Patrick Murphy, Butler University
The dramatic changes in drug metabolism research in the last 25 years are well documented in the publications of ASPET. New analytical tools combined with modern molecular biological techniques have provided unprecedented access to the workings of the cell. A field that concentrated on only a handful of primary enzymes now has a list of hundreds in its purview. Genetic variation, environmental impact, and molecular diversity have all come under study in attempts to follow the fate of drugs and chemicals. Examples from ASPET journals will be used to illustrate the dramatic advancements in the field.
James E. Barrett, Drexel Universityand Jack Bergman, Harvard Medical School-McClean Hospital
The publication by Peter B. Dews of a series of five articles in this journal entitled "Studies on Behavior", beginning in 1955 and ending in 1959, were contributions of extraordinary significance in laying a foundation for the emergence of the discipline of behavioral pharmacology. The series of articles were rigorous in their approach, dramatic in terms of the results, and provocative in their implications. Published at the near half-century mark of the founding of the American Society for Pharmacological and Experimental Therapeutics, it is appropriate to now provide a Centennial Perspective on the impact of these studies over the 50 years following their publication and to comment on the way in which they helped to influence the directions in which this discipline has evolved.
Frank J. Gonzalez and Connie Cheung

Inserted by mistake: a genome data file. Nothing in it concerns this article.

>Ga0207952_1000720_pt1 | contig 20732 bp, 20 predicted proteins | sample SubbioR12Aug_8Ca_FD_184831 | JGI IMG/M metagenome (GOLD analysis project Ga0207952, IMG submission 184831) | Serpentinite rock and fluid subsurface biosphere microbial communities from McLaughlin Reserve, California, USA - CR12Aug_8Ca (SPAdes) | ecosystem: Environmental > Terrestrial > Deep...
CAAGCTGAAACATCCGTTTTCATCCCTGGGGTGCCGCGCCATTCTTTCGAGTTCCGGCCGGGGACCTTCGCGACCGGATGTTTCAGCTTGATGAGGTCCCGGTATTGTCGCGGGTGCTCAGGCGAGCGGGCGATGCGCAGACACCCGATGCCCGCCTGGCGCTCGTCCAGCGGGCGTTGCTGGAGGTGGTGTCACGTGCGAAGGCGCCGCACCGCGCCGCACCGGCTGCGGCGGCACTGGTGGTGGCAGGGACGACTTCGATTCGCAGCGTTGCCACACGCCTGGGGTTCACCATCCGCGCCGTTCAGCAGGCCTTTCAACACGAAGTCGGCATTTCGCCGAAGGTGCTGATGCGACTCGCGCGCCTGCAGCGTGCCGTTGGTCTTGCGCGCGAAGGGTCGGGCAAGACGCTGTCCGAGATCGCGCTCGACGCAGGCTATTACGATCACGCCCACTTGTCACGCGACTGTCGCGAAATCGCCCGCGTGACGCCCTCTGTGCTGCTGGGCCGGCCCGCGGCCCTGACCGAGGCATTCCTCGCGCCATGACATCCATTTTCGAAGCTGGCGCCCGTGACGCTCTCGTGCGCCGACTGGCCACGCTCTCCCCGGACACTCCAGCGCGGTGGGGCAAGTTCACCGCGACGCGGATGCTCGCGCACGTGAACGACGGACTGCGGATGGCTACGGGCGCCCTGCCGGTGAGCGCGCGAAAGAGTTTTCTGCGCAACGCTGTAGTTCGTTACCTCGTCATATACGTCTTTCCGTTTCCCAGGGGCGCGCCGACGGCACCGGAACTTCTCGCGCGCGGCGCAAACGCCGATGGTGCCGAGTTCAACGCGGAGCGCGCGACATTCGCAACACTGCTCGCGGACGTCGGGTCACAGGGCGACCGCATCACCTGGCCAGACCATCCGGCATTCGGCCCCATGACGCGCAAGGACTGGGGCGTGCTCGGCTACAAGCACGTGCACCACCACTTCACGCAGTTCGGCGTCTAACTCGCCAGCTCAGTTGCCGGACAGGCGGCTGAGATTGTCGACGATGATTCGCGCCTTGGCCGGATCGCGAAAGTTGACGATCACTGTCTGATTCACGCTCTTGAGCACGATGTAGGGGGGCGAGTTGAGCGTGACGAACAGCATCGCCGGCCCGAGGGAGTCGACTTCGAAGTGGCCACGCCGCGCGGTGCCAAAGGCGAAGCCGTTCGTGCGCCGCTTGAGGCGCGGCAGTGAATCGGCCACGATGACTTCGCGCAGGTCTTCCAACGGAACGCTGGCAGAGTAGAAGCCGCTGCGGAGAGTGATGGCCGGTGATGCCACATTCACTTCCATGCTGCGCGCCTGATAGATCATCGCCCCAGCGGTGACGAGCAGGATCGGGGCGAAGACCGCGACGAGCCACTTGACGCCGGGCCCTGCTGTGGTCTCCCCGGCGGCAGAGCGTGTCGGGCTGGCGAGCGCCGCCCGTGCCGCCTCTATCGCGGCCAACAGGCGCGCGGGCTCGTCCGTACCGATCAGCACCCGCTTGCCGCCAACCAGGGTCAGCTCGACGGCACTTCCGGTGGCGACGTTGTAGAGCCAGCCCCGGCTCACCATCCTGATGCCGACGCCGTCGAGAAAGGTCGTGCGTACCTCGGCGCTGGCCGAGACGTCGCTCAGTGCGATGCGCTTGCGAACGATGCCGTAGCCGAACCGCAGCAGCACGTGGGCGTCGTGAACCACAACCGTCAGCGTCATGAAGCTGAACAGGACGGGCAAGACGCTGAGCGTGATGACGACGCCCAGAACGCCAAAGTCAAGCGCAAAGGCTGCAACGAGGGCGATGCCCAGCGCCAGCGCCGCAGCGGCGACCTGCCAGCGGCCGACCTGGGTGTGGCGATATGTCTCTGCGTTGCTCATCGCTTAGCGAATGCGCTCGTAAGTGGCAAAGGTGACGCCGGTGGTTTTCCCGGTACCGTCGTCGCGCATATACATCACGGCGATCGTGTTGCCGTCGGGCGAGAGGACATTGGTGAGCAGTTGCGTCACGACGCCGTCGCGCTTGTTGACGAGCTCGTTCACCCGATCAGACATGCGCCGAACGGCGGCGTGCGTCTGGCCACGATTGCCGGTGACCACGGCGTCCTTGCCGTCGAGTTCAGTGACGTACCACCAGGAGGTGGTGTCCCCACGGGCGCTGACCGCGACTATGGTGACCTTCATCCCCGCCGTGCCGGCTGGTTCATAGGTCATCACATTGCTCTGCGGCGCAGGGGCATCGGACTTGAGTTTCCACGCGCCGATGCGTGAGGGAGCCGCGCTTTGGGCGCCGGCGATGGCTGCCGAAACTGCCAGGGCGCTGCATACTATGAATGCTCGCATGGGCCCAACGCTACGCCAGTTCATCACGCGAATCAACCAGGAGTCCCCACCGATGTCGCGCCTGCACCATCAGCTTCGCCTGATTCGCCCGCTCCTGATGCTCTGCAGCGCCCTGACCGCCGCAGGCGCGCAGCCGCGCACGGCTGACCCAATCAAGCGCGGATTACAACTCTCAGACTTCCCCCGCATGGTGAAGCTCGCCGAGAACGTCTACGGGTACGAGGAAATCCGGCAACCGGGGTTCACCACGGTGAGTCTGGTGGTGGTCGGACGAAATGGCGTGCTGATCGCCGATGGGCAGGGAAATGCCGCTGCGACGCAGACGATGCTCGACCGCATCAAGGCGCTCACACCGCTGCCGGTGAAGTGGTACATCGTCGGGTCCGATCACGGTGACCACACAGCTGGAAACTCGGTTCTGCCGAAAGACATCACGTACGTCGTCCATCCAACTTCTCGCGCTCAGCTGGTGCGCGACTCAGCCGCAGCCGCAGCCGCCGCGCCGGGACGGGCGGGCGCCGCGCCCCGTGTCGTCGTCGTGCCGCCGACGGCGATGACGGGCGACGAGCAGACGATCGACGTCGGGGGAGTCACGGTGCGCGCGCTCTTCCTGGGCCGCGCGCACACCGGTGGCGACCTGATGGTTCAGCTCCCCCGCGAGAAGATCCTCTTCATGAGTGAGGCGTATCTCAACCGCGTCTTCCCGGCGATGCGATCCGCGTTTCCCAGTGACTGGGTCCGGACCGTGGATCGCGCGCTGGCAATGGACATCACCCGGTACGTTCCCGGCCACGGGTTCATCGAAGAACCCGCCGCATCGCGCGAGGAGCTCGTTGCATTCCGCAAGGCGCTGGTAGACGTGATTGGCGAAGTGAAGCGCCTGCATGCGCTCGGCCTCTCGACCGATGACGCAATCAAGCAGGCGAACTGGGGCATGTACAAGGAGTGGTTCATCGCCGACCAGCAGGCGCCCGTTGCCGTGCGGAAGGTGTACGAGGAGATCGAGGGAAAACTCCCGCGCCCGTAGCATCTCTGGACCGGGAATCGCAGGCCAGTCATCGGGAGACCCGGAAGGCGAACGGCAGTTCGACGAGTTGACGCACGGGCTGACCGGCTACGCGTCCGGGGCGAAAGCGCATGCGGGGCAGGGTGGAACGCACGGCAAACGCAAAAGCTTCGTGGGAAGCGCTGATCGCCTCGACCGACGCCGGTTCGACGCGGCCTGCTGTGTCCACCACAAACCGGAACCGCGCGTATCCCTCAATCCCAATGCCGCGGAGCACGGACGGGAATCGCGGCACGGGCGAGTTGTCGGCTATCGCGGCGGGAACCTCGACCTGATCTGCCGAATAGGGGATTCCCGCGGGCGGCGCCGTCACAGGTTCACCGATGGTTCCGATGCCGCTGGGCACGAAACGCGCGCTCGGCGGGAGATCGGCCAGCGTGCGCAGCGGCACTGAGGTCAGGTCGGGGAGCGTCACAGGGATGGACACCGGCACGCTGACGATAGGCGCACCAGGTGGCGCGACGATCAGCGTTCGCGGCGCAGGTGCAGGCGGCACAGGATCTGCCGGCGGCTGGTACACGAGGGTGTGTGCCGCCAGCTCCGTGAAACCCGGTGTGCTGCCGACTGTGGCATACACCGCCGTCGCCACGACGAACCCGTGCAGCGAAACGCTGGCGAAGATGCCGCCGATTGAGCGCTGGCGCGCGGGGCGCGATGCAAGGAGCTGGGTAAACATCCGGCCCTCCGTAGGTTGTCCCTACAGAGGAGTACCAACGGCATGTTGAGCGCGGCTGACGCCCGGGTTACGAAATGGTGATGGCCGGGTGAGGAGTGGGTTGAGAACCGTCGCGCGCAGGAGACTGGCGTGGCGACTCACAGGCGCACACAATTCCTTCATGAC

Cytochrome P450s (P450s) are important enzymes involved in the metabolism of xenobiotics, particularly clinically used drugs, and are also responsible for metabolic activation of chemical carcinogens and toxins. Many xenobiotics can activate nuclear receptors that in turn induce the expression of genes encoding xenobiotic metabolizing enzymes and drug transporters. Marked species differences in the expression and regulation of cytochromes P450 and xenobiotic nuclear receptors exist. Thus obtaining reliable rodent models to accurately reflect human drug and carcinogen metabolism is severely limited. Humanized transgenic mice were developed in an effort to create more reliable in vivo systems to study and predict human responses to xenobiotics. Human P450s or human xenobiotic-activated nuclear receptors were introduced directly or replaced the corresponding mouse gene, thus creating "humanized" transgenic mice. Mice expressing human CYP1A1/CYP1A2, CYP2E1, CYP2D6, CYP3A4, CY3A7, PXR, PPAR were generated and characterized. These humanized mouse models offers a broad utility in the evaluation and prediction of toxicological risk that may aid in the development of safer drugs.